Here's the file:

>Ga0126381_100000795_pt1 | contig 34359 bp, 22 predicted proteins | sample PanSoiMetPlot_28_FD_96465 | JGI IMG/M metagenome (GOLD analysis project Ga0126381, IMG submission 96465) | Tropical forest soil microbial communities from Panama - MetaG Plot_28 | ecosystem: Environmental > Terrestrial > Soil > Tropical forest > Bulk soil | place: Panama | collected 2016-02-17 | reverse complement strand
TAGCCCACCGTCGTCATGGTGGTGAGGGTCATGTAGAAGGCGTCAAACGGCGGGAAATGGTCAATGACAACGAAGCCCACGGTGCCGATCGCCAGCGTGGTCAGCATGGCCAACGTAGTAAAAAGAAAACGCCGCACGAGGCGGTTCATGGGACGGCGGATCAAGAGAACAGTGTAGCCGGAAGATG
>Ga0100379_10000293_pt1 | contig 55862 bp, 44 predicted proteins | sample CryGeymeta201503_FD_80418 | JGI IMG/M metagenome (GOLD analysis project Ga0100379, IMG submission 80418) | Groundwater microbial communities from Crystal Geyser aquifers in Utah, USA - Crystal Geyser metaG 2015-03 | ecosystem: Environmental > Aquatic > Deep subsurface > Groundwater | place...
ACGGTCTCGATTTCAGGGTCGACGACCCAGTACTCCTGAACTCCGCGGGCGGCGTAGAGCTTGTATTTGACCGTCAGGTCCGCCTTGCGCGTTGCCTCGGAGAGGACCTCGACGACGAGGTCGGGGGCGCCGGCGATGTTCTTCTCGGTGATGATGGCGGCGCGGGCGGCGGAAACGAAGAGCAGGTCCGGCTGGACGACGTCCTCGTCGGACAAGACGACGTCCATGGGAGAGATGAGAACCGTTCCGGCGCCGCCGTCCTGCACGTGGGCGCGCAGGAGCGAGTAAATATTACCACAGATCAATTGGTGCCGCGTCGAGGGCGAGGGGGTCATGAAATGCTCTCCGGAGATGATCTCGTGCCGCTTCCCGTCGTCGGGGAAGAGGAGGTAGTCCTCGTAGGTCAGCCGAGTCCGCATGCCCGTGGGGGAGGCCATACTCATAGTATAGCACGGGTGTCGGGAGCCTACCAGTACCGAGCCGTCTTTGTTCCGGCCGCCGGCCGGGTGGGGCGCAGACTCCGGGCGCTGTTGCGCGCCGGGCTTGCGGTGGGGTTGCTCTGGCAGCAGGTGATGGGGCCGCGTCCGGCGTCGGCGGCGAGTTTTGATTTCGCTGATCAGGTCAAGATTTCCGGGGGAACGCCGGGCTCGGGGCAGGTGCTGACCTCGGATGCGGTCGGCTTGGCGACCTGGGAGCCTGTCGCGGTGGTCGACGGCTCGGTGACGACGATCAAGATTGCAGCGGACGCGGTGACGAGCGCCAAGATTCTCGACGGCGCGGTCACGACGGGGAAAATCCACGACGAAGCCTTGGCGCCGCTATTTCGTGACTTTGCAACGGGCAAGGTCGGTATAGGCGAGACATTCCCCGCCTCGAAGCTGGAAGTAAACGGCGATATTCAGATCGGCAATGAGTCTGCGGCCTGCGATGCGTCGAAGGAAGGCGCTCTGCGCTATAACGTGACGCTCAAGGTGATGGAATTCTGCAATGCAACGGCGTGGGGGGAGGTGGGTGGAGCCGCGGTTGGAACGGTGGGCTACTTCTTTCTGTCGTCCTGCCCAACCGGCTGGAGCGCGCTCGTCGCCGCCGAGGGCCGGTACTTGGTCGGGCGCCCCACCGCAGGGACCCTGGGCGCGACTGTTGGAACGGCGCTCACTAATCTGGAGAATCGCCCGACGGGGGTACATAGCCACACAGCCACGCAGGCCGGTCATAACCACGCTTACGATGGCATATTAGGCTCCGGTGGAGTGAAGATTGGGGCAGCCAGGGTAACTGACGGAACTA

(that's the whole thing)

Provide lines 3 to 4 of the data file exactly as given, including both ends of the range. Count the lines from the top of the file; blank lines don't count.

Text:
>Ga0100379_10000293_pt1 | contig 55862 bp, 44 predicted proteins | sample CryGeymeta201503_FD_80418 | JGI IMG/M metagenome (GOLD analysis project Ga0100379, IMG submission 80418) | Groundwater microbial communities from Crystal Geyser aquifers in Utah, USA - Crystal Geyser metaG 2015-03 | ecosystem: Environmental > Aquatic > Deep subsurface > Groundwater | place...
ACGGTCTCGATTTCAGGGTCGACGACCCAGTACTCCTGAACTCCGCGGGCGGCGTAGAGCTTGTATTTGACCGTCAGGTCCGCCTTGCGCGTTGCCTCGGAGAGGACCTCGACGACGAGGTCGGGGGCGCCGGCGATGTTCTTCTCGGTGATGATGGCGGCGCGGGCGGCGGAAACGAAGAGCAGGTCCGGCTGGACGACGTCCTCGTCGGACAAGACGACGTCCATGGGAGAGATGAGAACCGTTCCGGCGCCGCCGTCCTGCACGTGGGCGCGCAGGAGCGAGTAAATATTACCACAGATCAATTGGTGCCGCGTCGAGGGCGAGGGGGTCATGAAATGCTCTCCGGAGATGATCTCGTGCCGCTTCCCGTCGTCGGGGAAGAGGAGGTAGTCCTCGTAGGTCAGCCGAGTCCGCATGCCCGTGGGGGAGGCCATACTCATAGTATAGCACGGGTGTCGGGAGCCTACCAGTACCGAGCCGTCTTTGTTCCGGCCGCCGGCCGGGTGGGGCGCAGACTCCGGGCGCTGTTGCGCGCCGGGCTTGCGGTGGGGTTGCTCTGGCAGCAGGTGATGGGGCCGCGTCCGGCGTCGGCGGCGAGTTTTGATTTCGCTGATCAGGTCAAGATTTCCGGGGGAACGCCGGGCTCGGGGCAGGTGCTGACCTCGGATGCGGTCGGCTTGGCGACCTGGGAGCCTGTCGCGGTGGTCGACGGCTCGGTGACGACGATCAAGATTGCAGCGGACGCGGTGACGAGCGCCAAGATTCTCGACGGCGCGGTCACGACGGGGAAAATCCACGACGAAGCCTTGGCGCCGCTATTTCGTGACTTTGCAACGGGCAAGGTCGGTATAGGCGAGACATTCCCCGCCTCGAAGCTGGAAGTAAACGGCGATATTCAGATCGGCAATGAGTCTGCGGCCTGCGATGCGTCGAAGGAAGGCGCTCTGCGCTATAACGTGACGCTCAAGGTGATGGAATTCTGCAATGCAACGGCGTGGGGGGAGGTGGGTGGAGCCGCGGTTGGAACGGTGGGCTACTTCTTTCTGTCGTCCTGCCCAACCGGCTGGAGCGCGCTCGTCGCCGCCGAGGGCCGGTACTTGGTCGGGCGCCCCACCGCAGGGACCCTGGGCGCGACTGTTGGAACGGCGCTCACTAATCTGGAGAATCGCCCGACGGGGGTACATAGCCACACAGCCACGCAGGCCGGTCATAACCACGCTTACGATGGCATATTAGGCTCCGGTGGAGTGAAGATTGGGGCAGCCAGGGTAACTGACGGAACTA